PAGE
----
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At one point, Schmidt had the audience repeat after him the following sentence: “In God we trust, all others have to bring data.” This is the deepest and most fervent belief of technocrats, but in the lived experience of politics, it is not [Ed. note: s/]he with the most facts or data that wins.

The Radical Optimism of Eric Schmidt,” Alexis Madrigal for The Atlantic, June 29, 2012.  (via kthread)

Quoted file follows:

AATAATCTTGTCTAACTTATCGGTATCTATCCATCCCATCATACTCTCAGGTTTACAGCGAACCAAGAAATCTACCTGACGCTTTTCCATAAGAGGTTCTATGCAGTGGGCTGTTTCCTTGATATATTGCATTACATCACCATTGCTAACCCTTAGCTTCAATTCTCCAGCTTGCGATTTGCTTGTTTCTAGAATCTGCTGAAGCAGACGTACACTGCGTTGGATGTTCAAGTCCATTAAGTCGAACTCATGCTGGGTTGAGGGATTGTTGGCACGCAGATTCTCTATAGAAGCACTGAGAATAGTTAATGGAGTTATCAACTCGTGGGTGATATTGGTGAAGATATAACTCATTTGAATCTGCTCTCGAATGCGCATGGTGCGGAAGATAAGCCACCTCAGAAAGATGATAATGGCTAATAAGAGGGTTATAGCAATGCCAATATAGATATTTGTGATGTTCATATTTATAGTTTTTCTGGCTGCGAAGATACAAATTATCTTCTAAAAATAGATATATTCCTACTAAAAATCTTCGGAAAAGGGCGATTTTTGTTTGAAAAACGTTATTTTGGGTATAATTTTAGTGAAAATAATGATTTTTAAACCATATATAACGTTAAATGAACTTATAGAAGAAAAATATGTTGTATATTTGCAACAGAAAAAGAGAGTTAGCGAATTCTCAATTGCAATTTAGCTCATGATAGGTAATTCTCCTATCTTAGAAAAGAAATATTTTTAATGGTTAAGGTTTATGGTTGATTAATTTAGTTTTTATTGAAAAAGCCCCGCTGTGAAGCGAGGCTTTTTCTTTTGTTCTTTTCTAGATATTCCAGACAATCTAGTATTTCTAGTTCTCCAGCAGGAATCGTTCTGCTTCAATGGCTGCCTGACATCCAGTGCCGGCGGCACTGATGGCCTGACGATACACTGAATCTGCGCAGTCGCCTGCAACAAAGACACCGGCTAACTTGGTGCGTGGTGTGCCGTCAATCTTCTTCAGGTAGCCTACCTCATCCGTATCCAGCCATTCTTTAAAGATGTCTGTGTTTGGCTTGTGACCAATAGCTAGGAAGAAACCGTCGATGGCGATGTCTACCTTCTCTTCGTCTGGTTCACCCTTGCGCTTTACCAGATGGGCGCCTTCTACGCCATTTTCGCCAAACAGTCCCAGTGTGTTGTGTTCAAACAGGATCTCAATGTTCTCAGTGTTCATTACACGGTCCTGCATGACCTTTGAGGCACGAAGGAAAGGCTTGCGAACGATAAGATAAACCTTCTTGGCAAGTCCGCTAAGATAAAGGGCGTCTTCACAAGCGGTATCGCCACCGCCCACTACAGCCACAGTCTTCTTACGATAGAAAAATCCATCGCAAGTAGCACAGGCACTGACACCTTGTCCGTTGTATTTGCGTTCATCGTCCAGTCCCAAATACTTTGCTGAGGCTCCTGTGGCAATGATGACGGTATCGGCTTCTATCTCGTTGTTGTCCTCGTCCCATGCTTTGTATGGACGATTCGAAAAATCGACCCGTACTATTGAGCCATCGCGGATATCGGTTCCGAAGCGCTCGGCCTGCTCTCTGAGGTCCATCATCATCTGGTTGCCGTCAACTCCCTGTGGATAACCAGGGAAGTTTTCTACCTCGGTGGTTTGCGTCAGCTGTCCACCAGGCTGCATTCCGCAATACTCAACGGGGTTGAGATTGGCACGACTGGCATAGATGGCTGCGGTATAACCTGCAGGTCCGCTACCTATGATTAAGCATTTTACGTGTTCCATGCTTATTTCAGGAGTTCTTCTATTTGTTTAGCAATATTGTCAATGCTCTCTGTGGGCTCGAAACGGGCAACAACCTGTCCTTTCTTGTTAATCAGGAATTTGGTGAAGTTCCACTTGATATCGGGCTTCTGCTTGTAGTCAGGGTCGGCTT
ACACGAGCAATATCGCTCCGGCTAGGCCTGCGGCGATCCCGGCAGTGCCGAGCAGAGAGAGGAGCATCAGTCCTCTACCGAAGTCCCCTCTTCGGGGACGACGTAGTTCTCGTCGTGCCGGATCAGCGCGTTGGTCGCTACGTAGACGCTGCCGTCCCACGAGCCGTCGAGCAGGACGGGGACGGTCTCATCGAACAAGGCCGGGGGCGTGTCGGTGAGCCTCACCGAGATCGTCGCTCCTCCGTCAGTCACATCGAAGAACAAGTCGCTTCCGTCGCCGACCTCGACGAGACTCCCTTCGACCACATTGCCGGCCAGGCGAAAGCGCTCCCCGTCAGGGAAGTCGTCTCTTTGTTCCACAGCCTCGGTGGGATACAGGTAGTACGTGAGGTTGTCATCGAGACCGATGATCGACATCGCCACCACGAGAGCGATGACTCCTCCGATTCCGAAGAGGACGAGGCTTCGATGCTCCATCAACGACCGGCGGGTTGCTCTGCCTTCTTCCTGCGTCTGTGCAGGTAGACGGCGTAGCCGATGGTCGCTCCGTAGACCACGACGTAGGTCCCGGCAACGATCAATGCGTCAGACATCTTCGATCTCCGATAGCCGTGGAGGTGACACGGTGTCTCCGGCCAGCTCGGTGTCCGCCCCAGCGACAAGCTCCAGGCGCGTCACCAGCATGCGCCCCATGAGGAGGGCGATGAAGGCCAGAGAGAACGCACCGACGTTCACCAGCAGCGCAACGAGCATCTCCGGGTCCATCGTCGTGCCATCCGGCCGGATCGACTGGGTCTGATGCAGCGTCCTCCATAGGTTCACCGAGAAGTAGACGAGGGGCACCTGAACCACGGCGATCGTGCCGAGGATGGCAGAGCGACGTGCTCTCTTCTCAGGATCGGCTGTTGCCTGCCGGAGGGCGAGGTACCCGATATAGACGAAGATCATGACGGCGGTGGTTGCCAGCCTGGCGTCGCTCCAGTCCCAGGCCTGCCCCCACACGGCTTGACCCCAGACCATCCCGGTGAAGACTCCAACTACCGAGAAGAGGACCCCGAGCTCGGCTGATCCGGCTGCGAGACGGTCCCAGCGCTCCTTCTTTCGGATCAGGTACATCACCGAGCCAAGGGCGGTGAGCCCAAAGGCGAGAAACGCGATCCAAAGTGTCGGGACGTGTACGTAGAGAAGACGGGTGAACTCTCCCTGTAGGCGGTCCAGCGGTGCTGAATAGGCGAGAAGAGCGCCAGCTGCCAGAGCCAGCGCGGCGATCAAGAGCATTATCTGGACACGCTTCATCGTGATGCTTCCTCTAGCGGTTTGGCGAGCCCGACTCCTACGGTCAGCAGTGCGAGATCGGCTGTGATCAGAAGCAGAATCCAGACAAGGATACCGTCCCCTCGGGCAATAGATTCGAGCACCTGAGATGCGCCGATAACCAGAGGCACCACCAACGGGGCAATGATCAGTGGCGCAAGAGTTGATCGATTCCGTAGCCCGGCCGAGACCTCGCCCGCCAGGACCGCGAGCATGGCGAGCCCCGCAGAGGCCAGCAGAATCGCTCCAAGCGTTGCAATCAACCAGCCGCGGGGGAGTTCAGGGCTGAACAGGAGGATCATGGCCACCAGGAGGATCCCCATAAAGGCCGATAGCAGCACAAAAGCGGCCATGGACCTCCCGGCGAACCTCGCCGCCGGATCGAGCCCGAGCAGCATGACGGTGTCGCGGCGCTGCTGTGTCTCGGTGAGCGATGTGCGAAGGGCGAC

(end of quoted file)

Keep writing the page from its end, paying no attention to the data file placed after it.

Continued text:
This attitude is precisely what I always used to find a bit unnerving circa 2004-2006 when I visited my friends at Google for lunch. Google was a far less controversial entity back then and still friendly with Apple, but I always found the Googleplex a very different-feeling place from Infinite Loop. While you might think Apple would be the more idealistic and Kool Aid-drinking of the two companies, I always felt that I and my fellow Apple employees were actually pretty pragmatic and only too willing to snarkily point out when the company had done something lame or not up to its usual standards. People associate Apple and Steve Jobs with world-changing rhetoric, but at the time Apple was still an underdog and was mainly scrappily concerned with its own welfare. The people I met at Google, however, seemed to take it for granted that Google’s interests always aligned with the world’s and that they were part of an enlightened few who were going to make the world a better place through the power of reason and superior intellect. I suspect that this may be somewhat less true today, but it’s still hard for me not to view a lot of Google’s decisions through the lens of this technocratic arrogance.

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